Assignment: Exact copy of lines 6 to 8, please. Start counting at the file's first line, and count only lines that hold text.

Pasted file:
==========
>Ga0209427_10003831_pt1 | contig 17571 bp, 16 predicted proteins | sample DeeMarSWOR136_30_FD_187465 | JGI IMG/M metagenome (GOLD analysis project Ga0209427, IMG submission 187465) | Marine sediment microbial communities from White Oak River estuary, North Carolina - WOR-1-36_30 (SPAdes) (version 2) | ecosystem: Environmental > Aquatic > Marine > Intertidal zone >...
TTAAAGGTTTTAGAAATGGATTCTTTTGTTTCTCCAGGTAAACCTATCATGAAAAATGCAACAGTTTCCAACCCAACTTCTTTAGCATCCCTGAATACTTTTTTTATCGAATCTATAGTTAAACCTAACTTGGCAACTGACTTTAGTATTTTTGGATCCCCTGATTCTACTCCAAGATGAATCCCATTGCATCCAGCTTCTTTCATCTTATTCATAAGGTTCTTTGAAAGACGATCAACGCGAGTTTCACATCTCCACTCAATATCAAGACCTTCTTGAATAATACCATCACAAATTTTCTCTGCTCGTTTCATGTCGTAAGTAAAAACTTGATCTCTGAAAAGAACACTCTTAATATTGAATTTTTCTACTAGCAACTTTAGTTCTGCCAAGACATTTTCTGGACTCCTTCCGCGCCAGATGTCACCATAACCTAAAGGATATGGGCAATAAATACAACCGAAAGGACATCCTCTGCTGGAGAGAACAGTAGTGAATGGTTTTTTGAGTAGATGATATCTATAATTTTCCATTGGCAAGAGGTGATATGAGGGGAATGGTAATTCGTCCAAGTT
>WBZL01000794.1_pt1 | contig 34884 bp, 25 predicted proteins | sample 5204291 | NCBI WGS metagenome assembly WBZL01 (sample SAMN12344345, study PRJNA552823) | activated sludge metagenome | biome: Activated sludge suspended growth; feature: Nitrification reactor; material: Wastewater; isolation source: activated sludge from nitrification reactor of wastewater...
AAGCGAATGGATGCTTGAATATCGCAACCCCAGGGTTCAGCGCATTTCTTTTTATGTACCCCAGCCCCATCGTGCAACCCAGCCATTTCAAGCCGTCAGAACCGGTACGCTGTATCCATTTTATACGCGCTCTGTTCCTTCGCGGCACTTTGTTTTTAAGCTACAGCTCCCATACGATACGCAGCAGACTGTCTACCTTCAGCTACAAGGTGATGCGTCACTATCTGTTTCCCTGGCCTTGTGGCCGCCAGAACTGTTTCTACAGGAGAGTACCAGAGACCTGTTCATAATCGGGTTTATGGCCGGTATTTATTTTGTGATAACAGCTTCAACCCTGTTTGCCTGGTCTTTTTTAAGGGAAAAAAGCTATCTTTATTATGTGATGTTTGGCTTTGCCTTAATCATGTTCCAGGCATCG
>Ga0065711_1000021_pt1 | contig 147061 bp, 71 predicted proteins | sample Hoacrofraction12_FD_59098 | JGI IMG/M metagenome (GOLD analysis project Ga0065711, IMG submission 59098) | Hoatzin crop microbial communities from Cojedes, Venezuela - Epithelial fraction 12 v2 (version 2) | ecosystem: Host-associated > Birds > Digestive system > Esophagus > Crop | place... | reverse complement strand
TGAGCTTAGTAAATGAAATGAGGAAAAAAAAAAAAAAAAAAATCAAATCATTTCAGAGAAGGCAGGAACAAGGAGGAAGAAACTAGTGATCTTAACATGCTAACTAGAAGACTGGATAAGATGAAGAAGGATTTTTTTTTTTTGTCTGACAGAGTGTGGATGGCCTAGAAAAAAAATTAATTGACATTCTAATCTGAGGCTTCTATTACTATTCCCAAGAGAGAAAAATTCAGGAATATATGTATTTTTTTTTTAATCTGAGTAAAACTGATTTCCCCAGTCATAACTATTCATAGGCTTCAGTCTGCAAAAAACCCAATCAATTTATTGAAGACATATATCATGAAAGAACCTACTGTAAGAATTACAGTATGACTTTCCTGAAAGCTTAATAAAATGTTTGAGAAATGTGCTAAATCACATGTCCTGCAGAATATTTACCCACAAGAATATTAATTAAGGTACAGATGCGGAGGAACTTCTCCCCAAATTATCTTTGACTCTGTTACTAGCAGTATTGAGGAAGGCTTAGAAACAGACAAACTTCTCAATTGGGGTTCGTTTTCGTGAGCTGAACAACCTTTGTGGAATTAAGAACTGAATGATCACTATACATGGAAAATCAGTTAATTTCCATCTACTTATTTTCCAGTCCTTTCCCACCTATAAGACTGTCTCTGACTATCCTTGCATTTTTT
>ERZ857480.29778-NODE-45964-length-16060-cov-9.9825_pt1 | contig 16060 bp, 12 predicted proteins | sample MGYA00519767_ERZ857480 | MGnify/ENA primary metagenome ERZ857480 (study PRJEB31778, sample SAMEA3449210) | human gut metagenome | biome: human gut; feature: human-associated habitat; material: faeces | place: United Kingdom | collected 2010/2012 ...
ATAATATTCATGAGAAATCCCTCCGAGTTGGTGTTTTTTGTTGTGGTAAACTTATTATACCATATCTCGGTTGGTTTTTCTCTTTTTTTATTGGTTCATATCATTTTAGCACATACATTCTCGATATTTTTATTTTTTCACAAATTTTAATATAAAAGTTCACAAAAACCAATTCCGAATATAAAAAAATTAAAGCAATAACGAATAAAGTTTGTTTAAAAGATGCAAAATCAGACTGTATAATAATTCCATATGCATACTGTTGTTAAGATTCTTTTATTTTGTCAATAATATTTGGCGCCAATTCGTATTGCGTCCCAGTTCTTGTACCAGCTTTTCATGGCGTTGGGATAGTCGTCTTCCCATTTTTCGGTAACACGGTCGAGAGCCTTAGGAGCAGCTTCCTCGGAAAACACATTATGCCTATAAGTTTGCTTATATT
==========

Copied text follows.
TGAGCTTAGTAAATGAAATGAGGAAAAAAAAAAAAAAAAAAATCAAATCATTTCAGAGAAGGCAGGAACAAGGAGGAAGAAACTAGTGATCTTAACATGCTAACTAGAAGACTGGATAAGATGAAGAAGGATTTTTTTTTTTTGTCTGACAGAGTGTGGATGGCCTAGAAAAAAAATTAATTGACATTCTAATCTGAGGCTTCTATTACTATTCCCAAGAGAGAAAAATTCAGGAATATATGTATTTTTTTTTTAATCTGAGTAAAACTGATTTCCCCAGTCATAACTATTCATAGGCTTCAGTCTGCAAAAAACCCAATCAATTTATTGAAGACATATATCATGAAAGAACCTACTGTAAGAATTACAGTATGACTTTCCTGAAAGCTTAATAAAATGTTTGAGAAATGTGCTAAATCACATGTCCTGCAGAATATTTACCCACAAGAATATTAATTAAGGTACAGATGCGGAGGAACTTCTCCCCAAATTATCTTTGACTCTGTTACTAGCAGTATTGAGGAAGGCTTAGAAACAGACAAACTTCTCAATTGGGGTTCGTTTTCGTGAGCTGAACAACCTTTGTGGAATTAAGAACTGAATGATCACTATACATGGAAAATCAGTTAATTTCCATCTACTTATTTTCCAGTCCTTTCCCACCTATAAGACTGTCTCTGACTATCCTTGCATTTTTT
>ERZ857480.29778-NODE-45964-length-16060-cov-9.9825_pt1 | contig 16060 bp, 12 predicted proteins | sample MGYA00519767_ERZ857480 | MGnify/ENA primary metagenome ERZ857480 (study PRJEB31778, sample SAMEA3449210) | human gut metagenome | biome: human gut; feature: human-associated habitat; material: faeces | place: United Kingdom | collected 2010/2012 ...
ATAATATTCATGAGAAATCCCTCCGAGTTGGTGTTTTTTGTTGTGGTAAACTTATTATACCATATCTCGGTTGGTTTTTCTCTTTTTTTATTGGTTCATATCATTTTAGCACATACATTCTCGATATTTTTATTTTTTCACAAATTTTAATATAAAAGTTCACAAAAACCAATTCCGAATATAAAAAAATTAAAGCAATAACGAATAAAGTTTGTTTAAAAGATGCAAAATCAGACTGTATAATAATTCCATATGCATACTGTTGTTAAGATTCTTTTATTTTGTCAATAATATTTGGCGCCAATTCGTATTGCGTCCCAGTTCTTGTACCAGCTTTTCATGGCGTTGGGATAGTCGTCTTCCCATTTTTCGGTAACACGGTCGAGAGCCTTAGGAGCAGCTTCCTCGGAAAACACATTATGCCTATAAGTTTGCTTATATT